52 Tuesdays Review
Billie (Tilda Cobham-Hervey) is a sixteen-year-old Adelaide schoolgirl. Her parents have separated and her mother (Del Herbert-Jane) has started the process of transitioning to male. From now on, his name will be James. Billie’s contact with her mother is limited to a few hours after school, one day a week, on Tuesdays.
52 Tuesdays is set over a year of Tuesdays and was filmed over the same period – from the dates which appear on screen, August 2011 to August 2012. Director Sophie Hyde and cinematographer/editor Bryan Mason have a young child and the filming schedule was arranged around childcare. The script, by Matthew Cormack and Hyde, was written only about six weeks in advance of each shooting day and the cast, all non-professionals from Adelaide, were only given their scenes, only the ones their character was in, a week beforehand. Billie’s video diaries to camera, which structure the film, were shot later. The feature was then in editing for a year and premiered at Sundance in 2014.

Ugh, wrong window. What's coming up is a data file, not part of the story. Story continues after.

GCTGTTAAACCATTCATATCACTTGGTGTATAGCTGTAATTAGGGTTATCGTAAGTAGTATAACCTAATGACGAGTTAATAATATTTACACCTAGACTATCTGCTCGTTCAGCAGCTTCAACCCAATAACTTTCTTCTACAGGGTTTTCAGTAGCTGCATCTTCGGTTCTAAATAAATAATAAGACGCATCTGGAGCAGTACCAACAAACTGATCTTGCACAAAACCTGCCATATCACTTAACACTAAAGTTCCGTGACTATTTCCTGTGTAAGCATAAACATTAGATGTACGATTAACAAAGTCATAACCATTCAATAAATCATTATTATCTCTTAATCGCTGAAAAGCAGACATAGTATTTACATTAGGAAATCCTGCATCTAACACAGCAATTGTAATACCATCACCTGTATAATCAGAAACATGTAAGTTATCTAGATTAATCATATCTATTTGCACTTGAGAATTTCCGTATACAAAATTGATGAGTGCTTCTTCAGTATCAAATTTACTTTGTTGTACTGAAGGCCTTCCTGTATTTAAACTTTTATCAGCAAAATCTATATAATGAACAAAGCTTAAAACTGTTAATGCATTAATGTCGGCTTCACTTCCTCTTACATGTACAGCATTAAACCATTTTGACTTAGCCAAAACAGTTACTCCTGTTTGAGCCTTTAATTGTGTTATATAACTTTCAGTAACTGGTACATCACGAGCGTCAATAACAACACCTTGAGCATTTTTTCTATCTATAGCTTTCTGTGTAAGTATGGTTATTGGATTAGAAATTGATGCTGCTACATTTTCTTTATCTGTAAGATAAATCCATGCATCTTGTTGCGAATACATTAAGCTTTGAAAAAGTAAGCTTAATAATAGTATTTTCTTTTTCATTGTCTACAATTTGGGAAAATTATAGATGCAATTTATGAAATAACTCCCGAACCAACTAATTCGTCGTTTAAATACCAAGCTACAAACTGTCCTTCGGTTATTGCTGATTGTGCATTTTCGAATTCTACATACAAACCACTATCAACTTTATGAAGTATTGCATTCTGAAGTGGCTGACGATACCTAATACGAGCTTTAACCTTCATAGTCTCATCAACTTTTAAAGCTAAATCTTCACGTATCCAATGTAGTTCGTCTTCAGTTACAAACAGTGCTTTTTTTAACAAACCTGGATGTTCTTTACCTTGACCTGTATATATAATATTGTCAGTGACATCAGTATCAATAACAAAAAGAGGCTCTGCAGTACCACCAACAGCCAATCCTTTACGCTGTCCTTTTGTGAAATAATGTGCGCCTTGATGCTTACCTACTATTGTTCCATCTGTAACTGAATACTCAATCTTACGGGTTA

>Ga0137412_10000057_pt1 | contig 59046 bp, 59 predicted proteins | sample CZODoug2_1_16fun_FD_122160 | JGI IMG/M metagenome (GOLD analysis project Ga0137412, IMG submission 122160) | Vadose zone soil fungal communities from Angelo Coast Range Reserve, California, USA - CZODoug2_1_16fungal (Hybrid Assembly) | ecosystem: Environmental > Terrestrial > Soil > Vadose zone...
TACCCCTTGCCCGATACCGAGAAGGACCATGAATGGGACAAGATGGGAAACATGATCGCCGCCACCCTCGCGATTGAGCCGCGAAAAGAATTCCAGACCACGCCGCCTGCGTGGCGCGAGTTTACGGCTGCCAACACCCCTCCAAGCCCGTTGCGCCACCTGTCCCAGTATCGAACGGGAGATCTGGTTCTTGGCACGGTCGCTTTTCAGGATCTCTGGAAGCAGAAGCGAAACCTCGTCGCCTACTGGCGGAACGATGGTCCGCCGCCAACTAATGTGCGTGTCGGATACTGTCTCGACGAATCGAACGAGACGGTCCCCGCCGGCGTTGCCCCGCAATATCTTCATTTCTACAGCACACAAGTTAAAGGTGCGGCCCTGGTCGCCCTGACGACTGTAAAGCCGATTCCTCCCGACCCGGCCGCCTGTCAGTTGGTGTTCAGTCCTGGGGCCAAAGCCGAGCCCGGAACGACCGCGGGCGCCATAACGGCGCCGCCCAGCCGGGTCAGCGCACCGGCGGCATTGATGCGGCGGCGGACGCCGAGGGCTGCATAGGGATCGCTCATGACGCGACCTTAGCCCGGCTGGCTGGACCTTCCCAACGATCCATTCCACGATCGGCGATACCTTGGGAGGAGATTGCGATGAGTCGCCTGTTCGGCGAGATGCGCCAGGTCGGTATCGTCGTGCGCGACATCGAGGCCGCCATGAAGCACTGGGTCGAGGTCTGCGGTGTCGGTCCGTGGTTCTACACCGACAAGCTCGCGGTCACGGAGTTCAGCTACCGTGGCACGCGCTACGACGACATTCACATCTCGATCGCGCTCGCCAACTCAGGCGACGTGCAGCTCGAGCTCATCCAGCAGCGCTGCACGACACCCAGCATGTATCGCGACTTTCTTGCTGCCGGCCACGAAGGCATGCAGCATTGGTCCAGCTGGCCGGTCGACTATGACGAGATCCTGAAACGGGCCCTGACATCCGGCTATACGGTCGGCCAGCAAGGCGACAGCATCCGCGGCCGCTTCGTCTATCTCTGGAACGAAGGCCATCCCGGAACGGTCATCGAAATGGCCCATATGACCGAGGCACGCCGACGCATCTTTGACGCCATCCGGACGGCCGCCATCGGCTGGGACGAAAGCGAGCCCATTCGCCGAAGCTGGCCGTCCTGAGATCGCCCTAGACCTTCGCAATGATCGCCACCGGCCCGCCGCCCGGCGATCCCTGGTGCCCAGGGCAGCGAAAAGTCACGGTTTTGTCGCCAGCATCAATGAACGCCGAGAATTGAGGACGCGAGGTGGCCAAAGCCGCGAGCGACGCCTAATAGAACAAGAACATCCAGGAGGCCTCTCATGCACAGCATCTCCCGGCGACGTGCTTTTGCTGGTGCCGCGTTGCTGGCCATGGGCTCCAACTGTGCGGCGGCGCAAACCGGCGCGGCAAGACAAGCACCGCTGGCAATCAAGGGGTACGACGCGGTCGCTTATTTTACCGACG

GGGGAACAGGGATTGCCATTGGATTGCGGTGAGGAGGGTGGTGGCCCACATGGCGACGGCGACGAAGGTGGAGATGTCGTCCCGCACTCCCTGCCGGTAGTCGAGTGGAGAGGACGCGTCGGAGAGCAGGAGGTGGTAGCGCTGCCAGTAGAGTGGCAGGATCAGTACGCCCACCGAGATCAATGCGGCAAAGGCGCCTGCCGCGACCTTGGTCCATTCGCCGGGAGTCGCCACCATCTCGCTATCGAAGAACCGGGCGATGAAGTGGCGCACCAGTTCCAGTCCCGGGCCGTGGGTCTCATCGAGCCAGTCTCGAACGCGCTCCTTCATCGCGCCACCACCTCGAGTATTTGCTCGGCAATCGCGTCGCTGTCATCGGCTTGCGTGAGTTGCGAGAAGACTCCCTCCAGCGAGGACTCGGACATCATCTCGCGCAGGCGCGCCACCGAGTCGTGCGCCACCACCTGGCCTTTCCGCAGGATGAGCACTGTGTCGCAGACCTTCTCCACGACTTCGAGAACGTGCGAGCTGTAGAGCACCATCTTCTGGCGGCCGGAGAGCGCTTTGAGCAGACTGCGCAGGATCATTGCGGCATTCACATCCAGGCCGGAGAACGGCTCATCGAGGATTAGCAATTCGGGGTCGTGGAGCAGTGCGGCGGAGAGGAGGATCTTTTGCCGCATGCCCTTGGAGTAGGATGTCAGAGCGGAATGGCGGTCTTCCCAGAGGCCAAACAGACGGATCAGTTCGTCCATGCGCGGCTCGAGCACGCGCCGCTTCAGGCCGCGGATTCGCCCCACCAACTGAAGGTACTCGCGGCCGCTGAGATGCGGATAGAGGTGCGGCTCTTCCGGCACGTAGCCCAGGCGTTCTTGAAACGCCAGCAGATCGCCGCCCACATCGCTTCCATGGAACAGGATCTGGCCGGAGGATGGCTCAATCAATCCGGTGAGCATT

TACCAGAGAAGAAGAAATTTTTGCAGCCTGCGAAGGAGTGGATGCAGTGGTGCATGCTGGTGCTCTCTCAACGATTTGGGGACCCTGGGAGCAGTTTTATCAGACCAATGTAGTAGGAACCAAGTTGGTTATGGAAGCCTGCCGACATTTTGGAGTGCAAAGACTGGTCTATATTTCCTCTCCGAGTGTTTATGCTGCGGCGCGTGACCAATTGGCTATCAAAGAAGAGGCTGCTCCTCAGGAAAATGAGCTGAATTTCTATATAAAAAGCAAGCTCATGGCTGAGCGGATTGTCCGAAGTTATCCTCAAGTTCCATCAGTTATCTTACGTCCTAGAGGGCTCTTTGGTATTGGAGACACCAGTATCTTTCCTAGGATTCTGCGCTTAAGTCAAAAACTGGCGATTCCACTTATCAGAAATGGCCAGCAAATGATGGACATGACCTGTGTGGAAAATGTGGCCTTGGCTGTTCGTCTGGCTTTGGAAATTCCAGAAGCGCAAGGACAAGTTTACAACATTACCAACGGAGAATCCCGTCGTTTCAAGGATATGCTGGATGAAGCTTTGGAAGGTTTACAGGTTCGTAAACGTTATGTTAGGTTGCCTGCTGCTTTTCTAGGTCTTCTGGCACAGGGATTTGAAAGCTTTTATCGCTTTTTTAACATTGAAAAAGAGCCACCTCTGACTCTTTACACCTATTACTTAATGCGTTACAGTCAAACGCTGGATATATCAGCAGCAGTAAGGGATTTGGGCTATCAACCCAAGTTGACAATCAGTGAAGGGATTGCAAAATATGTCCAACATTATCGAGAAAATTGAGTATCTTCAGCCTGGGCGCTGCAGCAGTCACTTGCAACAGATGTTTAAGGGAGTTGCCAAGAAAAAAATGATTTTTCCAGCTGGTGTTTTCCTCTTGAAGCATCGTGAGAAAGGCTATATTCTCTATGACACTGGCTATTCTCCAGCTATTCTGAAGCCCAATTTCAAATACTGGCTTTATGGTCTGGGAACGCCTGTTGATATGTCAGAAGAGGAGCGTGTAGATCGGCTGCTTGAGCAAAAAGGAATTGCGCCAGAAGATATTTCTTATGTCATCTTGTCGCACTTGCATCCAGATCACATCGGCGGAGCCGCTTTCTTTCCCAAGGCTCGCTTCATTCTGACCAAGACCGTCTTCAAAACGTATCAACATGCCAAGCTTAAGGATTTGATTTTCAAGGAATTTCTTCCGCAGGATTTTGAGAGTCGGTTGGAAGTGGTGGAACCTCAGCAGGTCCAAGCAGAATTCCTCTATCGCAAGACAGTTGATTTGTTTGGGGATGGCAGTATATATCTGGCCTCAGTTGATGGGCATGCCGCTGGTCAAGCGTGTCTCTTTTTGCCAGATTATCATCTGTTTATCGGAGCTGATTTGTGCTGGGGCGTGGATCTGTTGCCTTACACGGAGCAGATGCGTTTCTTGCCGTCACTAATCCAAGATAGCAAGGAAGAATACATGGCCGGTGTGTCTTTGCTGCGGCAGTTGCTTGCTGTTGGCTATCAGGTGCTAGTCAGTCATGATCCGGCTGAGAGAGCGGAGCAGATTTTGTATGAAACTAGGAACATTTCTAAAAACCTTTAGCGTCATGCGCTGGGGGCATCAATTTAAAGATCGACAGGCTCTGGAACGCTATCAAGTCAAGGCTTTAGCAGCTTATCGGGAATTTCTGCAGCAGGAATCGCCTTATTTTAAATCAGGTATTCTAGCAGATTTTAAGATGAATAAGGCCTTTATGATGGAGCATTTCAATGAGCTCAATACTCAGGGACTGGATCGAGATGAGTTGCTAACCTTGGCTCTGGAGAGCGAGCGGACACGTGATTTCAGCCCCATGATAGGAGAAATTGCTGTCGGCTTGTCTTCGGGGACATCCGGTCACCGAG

Hyde has a documentary background and this is her first dramatic feature. The cast perform ably with some difficult subject matter. Over the year, Billie experiments with her sexuality with two slightly older schoolfriends, Jasmine (Imogen Archer) and Josh (Sam Althuizen), which has unexpected consequences. While she is most likely cisgendered, there is some play with androgyny as well. Meanwhile, James finds a lover, a female work colleague, and visits a trans convention in San Francisco, while going through the stages of transition: top surgery, testosterone injections which have to be discontinued following an adverse reaction.
There have been several films featuring transgender characters, some sympathetic, some well-meaning and some actively transphobic. Due to premiere at Venice as I write this is The Danish Girl starring Eddie Redmayne as 1920s transwoman Lili Elbe, one of the first recorded recipient of gender reassignment surgery. It’s certainly noticeable that films about transwomen are more numerous than films about transmen, the best-known of the latter being Boy’s Don’t Cry. So this makes 52 Tuesdays valuable in itself, though it’s an excellent film without that. Tilda Cobham-Hervey, sixteen when shooting started, has continued in an acting career and here she holds centre stage effortlessly.